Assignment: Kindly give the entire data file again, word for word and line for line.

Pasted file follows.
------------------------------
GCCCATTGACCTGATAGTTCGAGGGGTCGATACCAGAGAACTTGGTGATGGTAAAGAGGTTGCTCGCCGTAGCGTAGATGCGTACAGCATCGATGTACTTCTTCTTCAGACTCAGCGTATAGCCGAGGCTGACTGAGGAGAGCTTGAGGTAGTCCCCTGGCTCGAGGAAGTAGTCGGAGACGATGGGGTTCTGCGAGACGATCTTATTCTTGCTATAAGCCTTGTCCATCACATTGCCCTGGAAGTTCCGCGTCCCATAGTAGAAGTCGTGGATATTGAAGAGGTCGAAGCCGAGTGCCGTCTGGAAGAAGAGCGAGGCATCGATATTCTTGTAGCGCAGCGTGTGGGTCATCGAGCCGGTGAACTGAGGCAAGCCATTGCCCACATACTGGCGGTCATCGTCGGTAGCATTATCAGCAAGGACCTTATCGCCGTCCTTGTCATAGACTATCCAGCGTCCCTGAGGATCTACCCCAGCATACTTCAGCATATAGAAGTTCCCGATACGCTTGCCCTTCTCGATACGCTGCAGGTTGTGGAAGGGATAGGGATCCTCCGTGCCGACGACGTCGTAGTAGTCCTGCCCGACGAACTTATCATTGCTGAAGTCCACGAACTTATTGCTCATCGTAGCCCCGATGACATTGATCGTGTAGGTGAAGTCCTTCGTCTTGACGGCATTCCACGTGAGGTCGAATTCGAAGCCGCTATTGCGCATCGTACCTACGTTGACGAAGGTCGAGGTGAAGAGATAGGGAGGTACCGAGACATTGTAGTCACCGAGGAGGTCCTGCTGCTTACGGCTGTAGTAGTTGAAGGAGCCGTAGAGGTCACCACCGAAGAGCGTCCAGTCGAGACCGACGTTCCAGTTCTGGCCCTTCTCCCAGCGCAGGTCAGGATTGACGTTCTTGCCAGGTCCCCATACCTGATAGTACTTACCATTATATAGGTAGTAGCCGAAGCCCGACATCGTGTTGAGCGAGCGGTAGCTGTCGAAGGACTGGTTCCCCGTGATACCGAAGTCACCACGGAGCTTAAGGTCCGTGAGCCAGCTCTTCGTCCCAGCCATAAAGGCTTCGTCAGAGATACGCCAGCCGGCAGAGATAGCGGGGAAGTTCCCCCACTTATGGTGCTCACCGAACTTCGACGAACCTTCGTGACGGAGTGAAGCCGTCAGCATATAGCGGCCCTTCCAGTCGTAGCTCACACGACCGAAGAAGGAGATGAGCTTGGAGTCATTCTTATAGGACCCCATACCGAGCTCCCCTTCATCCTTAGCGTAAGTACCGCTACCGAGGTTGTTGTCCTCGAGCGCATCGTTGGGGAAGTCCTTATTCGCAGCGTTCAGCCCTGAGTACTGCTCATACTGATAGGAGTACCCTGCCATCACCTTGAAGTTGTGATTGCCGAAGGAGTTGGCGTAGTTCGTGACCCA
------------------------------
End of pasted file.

GCCCATTGACCTGATAGTTCGAGGGGTCGATACCAGAGAACTTGGTGATGGTAAAGAGGTTGCTCGCCGTAGCGTAGATGCGTACAGCATCGATGTACTTCTTCTTCAGACTCAGCGTATAGCCGAGGCTGACTGAGGAGAGCTTGAGGTAGTCCCCTGGCTCGAGGAAGTAGTCGGAGACGATGGGGTTCTGCGAGACGATCTTATTCTTGCTATAAGCCTTGTCCATCACATTGCCCTGGAAGTTCCGCGTCCCATAGTAGAAGTCGTGGATATTGAAGAGGTCGAAGCCGAGTGCCGTCTGGAAGAAGAGCGAGGCATCGATATTCTTGTAGCGCAGCGTGTGGGTCATCGAGCCGGTGAACTGAGGCAAGCCATTGCCCACATACTGGCGGTCATCGTCGGTAGCATTATCAGCAAGGACCTTATCGCCGTCCTTGTCATAGACTATCCAGCGTCCCTGAGGATCTACCCCAGCATACTTCAGCATATAGAAGTTCCCGATACGCTTGCCCTTCTCGATACGCTGCAGGTTGTGGAAGGGATAGGGATCCTCCGTGCCGACGACGTCGTAGTAGTCCTGCCCGACGAACTTATCATTGCTGAAGTCCACGAACTTATTGCTCATCGTAGCCCCGATGACATTGATCGTGTAGGTGAAGTCCTTCGTCTTGACGGCATTCCACGTGAGGTCGAATTCGAAGCCGCTATTGCGCATCGTACCTACGTTGACGAAGGTCGAGGTGAAGAGATAGGGAGGTACCGAGACATTGTAGTCACCGAGGAGGTCCTGCTGCTTACGGCTGTAGTAGTTGAAGGAGCCGTAGAGGTCACCACCGAAGAGCGTCCAGTCGAGACCGACGTTCCAGTTCTGGCCCTTCTCCCAGCGCAGGTCAGGATTGACGTTCTTGCCAGGTCCCCATACCTGATAGTACTTACCATTATATAGGTAGTAGCCGAAGCCCGACATCGTGTTGAGCGAGCGGTAGCTGTCGAAGGACTGGTTCCCCGTGATACCGAAGTCACCACGGAGCTTAAGGTCCGTGAGCCAGCTCTTCGTCCCAGCCATAAAGGCTTCGTCAGAGATACGCCAGCCGGCAGAGATAGCGGGGAAGTTCCCCCACTTATGGTGCTCACCGAACTTCGACGAACCTTCGTGACGGAGTGAAGCCGTCAGCATATAGCGGCCCTTCCAGTCGTAGCTCACACGACCGAAGAAGGAGATGAGCTTGGAGTCATTCTTATAGGACCCCATACCGAGCTCCCCTTCATCCTTAGCGTAAGTACCGCTACCGAGGTTGTTGTCCTCGAGCGCATCGTTGGGGAAGTCCTTATTCGCAGCGTTCAGCCCTGAGTACTGCTCATACTGATAGGAGTACCCTGCCATCACCTTGAAGTTGTGATTGCCGAAGGAGTTGGCGTAGTTCGTGACCCA